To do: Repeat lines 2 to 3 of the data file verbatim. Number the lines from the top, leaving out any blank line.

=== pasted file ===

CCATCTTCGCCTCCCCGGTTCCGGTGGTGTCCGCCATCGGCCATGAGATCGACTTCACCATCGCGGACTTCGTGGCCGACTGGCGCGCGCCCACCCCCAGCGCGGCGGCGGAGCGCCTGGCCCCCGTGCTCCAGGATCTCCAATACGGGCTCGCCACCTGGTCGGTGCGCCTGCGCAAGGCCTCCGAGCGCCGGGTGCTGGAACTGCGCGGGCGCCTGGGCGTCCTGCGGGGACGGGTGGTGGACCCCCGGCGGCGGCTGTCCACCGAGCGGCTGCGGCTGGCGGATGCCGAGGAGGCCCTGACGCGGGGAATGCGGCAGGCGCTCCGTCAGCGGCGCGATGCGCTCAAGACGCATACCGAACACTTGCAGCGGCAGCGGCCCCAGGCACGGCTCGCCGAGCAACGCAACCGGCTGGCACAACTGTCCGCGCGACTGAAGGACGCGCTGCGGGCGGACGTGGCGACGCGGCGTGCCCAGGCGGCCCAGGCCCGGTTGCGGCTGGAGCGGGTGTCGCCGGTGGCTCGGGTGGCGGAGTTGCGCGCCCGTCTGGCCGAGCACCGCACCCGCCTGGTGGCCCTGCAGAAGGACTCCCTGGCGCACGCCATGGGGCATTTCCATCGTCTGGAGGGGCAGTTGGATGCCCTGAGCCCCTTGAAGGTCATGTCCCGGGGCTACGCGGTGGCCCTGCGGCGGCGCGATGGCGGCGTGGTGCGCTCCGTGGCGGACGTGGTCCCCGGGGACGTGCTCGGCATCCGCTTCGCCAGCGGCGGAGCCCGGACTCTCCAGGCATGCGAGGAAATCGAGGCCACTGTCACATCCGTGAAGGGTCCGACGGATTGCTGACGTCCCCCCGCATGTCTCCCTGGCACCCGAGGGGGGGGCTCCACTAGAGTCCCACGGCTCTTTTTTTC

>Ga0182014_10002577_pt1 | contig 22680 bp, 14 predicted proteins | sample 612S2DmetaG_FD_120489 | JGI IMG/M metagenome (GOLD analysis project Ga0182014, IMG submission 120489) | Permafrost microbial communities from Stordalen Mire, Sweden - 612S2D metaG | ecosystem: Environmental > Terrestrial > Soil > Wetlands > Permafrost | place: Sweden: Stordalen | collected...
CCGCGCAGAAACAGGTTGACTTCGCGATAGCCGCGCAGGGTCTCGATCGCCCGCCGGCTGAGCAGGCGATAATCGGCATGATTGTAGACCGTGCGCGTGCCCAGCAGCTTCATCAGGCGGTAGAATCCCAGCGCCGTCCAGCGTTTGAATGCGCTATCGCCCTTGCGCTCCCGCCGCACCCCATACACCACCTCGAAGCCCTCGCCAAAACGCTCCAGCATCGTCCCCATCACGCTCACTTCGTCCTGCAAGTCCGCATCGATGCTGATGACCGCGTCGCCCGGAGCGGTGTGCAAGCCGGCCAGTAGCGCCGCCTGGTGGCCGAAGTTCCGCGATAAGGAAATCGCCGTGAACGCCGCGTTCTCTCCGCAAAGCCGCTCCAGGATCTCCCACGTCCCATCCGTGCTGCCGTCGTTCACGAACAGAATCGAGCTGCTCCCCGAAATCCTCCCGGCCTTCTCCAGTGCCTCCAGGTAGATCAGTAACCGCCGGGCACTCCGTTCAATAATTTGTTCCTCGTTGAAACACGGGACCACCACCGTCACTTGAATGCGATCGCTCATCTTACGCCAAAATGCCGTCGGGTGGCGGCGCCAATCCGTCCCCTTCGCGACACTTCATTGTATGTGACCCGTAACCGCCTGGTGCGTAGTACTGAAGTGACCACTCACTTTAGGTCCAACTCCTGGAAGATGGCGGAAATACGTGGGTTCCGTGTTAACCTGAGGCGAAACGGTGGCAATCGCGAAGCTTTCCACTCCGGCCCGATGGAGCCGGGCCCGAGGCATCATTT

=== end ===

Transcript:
>Ga0182014_10002577_pt1 | contig 22680 bp, 14 predicted proteins | sample 612S2DmetaG_FD_120489 | JGI IMG/M metagenome (GOLD analysis project Ga0182014, IMG submission 120489) | Permafrost microbial communities from Stordalen Mire, Sweden - 612S2D metaG | ecosystem: Environmental > Terrestrial > Soil > Wetlands > Permafrost | place: Sweden: Stordalen | collected...
CCGCGCAGAAACAGGTTGACTTCGCGATAGCCGCGCAGGGTCTCGATCGCCCGCCGGCTGAGCAGGCGATAATCGGCATGATTGTAGACCGTGCGCGTGCCCAGCAGCTTCATCAGGCGGTAGAATCCCAGCGCCGTCCAGCGTTTGAATGCGCTATCGCCCTTGCGCTCCCGCCGCACCCCATACACCACCTCGAAGCCCTCGCCAAAACGCTCCAGCATCGTCCCCATCACGCTCACTTCGTCCTGCAAGTCCGCATCGATGCTGATGACCGCGTCGCCCGGAGCGGTGTGCAAGCCGGCCAGTAGCGCCGCCTGGTGGCCGAAGTTCCGCGATAAGGAAATCGCCGTGAACGCCGCGTTCTCTCCGCAAAGCCGCTCCAGGATCTCCCACGTCCCATCCGTGCTGCCGTCGTTCACGAACAGAATCGAGCTGCTCCCCGAAATCCTCCCGGCCTTCTCCAGTGCCTCCAGGTAGATCAGTAACCGCCGGGCACTCCGTTCAATAATTTGTTCCTCGTTGAAACACGGGACCACCACCGTCACTTGAATGCGATCGCTCATCTTACGCCAAAATGCCGTCGGGTGGCGGCGCCAATCCGTCCCCTTCGCGACACTTCATTGTATGTGACCCGTAACCGCCTGGTGCGTAGTACTGAAGTGACCACTCACTTTAGGTCCAACTCCTGGAAGATGGCGGAAATACGTGGGTTCCGTGTTAACCTGAGGCGAAACGGTGGCAATCGCGAAGCTTTCCACTCCGGCCCGATGGAGCCGGGCCCGAGGCATCATTT